Following the annual national budget speech delivered by Finance Minister Malusi Gigaba on 21 February, we highlight some of the most significant matters arising below:
- The much-debated VAT rate has been increased from 14% to 15%, which was widely expected although hugely unpopular given the political sensitivity coupled with the effect that this will have on the poor;
- The corporate income tax and transfer duty rates have been left unchanged;
- The CGT inclusion rate (40% for individuals, 80% for companies or trusts) was left unchanged too (although we do expect these to go up to 50% / 100% in the near future);
- “Bracket creeps” or “stealth taxes” had a significant impact on the current budget and refer to marginal tax brackets not being adjusted upwards for the effect of inflation annually. This year, no adjustments will be made to the top 4 tax brackets for individuals. Assuming that inflation is 6%, it will therefore be 6% “easier” for taxpayers to fall into a higher tax bracket compared to last year.
- A new estate duty / donations tax bracket is to be introduced for donations or estates in excess of R30 million, and which will attract tax at 25%. Amounts below this threshold will still be taxed at the prevailing rate of 20%.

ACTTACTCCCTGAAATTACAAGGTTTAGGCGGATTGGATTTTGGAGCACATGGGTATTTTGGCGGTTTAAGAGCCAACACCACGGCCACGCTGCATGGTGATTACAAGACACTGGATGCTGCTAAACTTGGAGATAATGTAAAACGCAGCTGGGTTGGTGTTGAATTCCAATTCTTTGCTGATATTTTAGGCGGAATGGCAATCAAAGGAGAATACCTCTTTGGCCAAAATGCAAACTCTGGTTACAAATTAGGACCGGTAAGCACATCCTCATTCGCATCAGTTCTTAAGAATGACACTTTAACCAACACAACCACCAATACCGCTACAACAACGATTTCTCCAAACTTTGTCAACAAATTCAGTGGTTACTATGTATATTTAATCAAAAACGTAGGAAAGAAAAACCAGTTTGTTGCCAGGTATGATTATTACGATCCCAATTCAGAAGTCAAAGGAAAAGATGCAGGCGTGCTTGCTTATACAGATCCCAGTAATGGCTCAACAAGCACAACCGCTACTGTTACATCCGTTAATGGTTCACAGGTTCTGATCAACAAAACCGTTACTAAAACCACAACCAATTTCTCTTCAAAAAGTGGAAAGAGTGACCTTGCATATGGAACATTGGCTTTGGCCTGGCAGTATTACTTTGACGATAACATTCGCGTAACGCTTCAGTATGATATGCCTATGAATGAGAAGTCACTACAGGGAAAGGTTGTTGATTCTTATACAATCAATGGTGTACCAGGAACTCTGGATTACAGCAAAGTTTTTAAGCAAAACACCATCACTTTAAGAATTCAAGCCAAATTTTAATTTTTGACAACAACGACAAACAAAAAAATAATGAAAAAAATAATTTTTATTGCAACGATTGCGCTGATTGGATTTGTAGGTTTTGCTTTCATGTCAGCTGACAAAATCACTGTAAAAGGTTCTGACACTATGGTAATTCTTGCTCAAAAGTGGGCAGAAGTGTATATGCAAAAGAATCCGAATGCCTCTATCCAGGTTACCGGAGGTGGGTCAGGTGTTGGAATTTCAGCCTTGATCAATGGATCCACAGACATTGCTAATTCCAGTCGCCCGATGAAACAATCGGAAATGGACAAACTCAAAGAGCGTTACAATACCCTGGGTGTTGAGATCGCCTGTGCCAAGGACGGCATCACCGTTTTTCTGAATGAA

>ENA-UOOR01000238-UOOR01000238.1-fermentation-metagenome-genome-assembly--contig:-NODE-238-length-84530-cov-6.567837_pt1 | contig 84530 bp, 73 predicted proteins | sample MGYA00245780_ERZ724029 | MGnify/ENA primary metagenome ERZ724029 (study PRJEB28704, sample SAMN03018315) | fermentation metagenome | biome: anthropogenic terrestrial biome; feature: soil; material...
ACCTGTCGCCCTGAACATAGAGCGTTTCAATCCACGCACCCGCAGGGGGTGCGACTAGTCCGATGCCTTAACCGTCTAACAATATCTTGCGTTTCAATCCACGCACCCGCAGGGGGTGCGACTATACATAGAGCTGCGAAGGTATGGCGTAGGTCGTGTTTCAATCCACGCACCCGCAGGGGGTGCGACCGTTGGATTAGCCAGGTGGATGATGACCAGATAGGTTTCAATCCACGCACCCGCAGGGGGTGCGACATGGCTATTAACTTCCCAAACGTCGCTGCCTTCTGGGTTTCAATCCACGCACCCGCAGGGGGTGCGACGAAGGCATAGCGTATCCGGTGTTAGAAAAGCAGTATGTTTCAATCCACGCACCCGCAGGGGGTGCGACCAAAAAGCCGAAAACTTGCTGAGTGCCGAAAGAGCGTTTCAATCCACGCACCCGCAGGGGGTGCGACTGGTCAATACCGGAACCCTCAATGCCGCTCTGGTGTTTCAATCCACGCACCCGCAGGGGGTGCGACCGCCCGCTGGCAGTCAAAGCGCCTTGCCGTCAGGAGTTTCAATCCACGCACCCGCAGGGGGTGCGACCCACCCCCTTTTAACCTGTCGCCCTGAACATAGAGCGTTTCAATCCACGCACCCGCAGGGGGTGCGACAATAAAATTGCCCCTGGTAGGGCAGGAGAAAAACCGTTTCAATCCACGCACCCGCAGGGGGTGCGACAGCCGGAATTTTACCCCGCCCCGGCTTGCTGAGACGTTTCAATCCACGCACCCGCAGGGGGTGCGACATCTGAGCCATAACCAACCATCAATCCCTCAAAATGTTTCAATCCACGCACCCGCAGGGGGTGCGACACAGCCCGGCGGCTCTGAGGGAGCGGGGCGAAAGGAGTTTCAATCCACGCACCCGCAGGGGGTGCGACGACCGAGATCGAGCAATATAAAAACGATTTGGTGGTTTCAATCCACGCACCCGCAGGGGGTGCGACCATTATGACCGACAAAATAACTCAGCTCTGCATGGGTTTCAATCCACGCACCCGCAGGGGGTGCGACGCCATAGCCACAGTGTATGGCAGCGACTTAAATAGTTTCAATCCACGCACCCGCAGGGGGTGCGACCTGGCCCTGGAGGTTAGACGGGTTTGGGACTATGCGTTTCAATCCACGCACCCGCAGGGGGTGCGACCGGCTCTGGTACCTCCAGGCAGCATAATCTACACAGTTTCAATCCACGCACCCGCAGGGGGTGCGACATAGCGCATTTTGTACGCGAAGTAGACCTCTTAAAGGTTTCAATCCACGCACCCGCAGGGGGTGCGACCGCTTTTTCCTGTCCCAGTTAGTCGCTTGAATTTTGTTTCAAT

- The above and other most significant changes can be summarised as follows:
|Top marginal PIT rate||45%||45%|
|Tax rate for trusts||45%||45%|
|Estate duty for estates > R30m||20%||25%|
|CGT annual exclusion||R40,000||R40,000|
|Primary rebate for individuals||R13,635||R14,067|
The Minister also alluded to the following matters which would be subject to legislative intervention or refinement during the course of the legislative year ahead:
- Interaction of anti-avoidance rules relating to share buybacks and dividend stripping and the general reorganisation rules are to be reviewed, since current rules may affect legitimate transactions (especially in the preference share funding context);
- Appropriateness of the current high tax exemption as part of the “controlled foreign company” (CFC) regime will be considered. However, legislation targeting foreign companies held by foreign trusts (which have SA resident beneficiaries) and classifying these as CFCs will be reintroduced;
- To further encourage venture capital company investments, the appropriateness of the current passive investment income threshold is to be revisited, as well as the timing of the “group company” disqualification requirement;
- The “official rate of interest” (used to calculate tax consequences of interest-free or low-interest loans), currently at prime less 2.5%, is to be increased; and
- Further refinements will be made to the new “debt relief” legislation introduced in 2017 to remove anomalies.
This article is a general information sheet and should not be used or relied upon as professional advice. No liability can be accepted for any errors or omissions nor for any loss or damage arising from reliance upon any information herein. Always contact your financial adviser for specific and detailed advice. Errors and omissions excepted (E&OE)